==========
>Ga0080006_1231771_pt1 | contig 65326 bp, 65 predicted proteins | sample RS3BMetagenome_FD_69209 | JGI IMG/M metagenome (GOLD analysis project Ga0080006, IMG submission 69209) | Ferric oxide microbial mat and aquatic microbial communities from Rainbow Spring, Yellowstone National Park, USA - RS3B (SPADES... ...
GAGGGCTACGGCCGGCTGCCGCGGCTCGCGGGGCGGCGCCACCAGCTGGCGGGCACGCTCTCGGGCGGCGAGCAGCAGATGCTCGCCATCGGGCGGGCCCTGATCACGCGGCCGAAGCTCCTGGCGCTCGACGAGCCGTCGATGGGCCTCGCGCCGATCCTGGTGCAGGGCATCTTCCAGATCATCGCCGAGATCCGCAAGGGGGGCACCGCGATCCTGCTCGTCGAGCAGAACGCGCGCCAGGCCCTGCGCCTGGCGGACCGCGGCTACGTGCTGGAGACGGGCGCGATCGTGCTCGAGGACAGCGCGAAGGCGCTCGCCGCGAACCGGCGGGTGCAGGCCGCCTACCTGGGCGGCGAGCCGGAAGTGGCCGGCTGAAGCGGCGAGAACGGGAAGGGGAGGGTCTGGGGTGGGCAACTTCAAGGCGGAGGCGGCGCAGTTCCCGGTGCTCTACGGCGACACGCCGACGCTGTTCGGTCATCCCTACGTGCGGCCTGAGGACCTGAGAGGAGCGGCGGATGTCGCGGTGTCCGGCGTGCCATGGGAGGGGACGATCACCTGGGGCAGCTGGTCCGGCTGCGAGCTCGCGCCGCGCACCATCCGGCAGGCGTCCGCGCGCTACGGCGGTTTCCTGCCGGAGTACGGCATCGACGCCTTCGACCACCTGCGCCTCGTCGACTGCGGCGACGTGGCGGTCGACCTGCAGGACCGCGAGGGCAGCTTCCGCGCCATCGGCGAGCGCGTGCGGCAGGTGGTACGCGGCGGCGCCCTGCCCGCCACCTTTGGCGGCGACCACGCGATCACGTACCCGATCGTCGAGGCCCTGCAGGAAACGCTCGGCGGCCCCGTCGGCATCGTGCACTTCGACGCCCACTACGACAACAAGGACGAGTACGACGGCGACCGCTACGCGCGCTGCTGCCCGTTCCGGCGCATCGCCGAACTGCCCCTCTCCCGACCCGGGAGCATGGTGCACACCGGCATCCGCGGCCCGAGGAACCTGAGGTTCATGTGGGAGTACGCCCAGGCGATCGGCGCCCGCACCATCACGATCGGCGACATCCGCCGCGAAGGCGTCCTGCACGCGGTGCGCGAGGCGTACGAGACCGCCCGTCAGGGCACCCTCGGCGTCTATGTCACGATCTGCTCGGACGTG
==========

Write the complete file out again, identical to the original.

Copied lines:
>Ga0080006_1231771_pt1 | contig 65326 bp, 65 predicted proteins | sample RS3BMetagenome_FD_69209 | JGI IMG/M metagenome (GOLD analysis project Ga0080006, IMG submission 69209) | Ferric oxide microbial mat and aquatic microbial communities from Rainbow Spring, Yellowstone National Park, USA - RS3B (SPADES... ...
GAGGGCTACGGCCGGCTGCCGCGGCTCGCGGGGCGGCGCCACCAGCTGGCGGGCACGCTCTCGGGCGGCGAGCAGCAGATGCTCGCCATCGGGCGGGCCCTGATCACGCGGCCGAAGCTCCTGGCGCTCGACGAGCCGTCGATGGGCCTCGCGCCGATCCTGGTGCAGGGCATCTTCCAGATCATCGCCGAGATCCGCAAGGGGGGCACCGCGATCCTGCTCGTCGAGCAGAACGCGCGCCAGGCCCTGCGCCTGGCGGACCGCGGCTACGTGCTGGAGACGGGCGCGATCGTGCTCGAGGACAGCGCGAAGGCGCTCGCCGCGAACCGGCGGGTGCAGGCCGCCTACCTGGGCGGCGAGCCGGAAGTGGCCGGCTGAAGCGGCGAGAACGGGAAGGGGAGGGTCTGGGGTGGGCAACTTCAAGGCGGAGGCGGCGCAGTTCCCGGTGCTCTACGGCGACACGCCGACGCTGTTCGGTCATCCCTACGTGCGGCCTGAGGACCTGAGAGGAGCGGCGGATGTCGCGGTGTCCGGCGTGCCATGGGAGGGGACGATCACCTGGGGCAGCTGGTCCGGCTGCGAGCTCGCGCCGCGCACCATCCGGCAGGCGTCCGCGCGCTACGGCGGTTTCCTGCCGGAGTACGGCATCGACGCCTTCGACCACCTGCGCCTCGTCGACTGCGGCGACGTGGCGGTCGACCTGCAGGACCGCGAGGGCAGCTTCCGCGCCATCGGCGAGCGCGTGCGGCAGGTGGTACGCGGCGGCGCCCTGCCCGCCACCTTTGGCGGCGACCACGCGATCACGTACCCGATCGTCGAGGCCCTGCAGGAAACGCTCGGCGGCCCCGTCGGCATCGTGCACTTCGACGCCCACTACGACAACAAGGACGAGTACGACGGCGACCGCTACGCGCGCTGCTGCCCGTTCCGGCGCATCGCCGAACTGCCCCTCTCCCGACCCGGGAGCATGGTGCACACCGGCATCCGCGGCCCGAGGAACCTGAGGTTCATGTGGGAGTACGCCCAGGCGATCGGCGCCCGCACCATCACGATCGGCGACATCCGCCGCGAAGGCGTCCTGCACGCGGTGCGCGAGGCGTACGAGACCGCCCGTCAGGGCACCCTCGGCGTCTATGTCACGATCTGCTCGGACGTG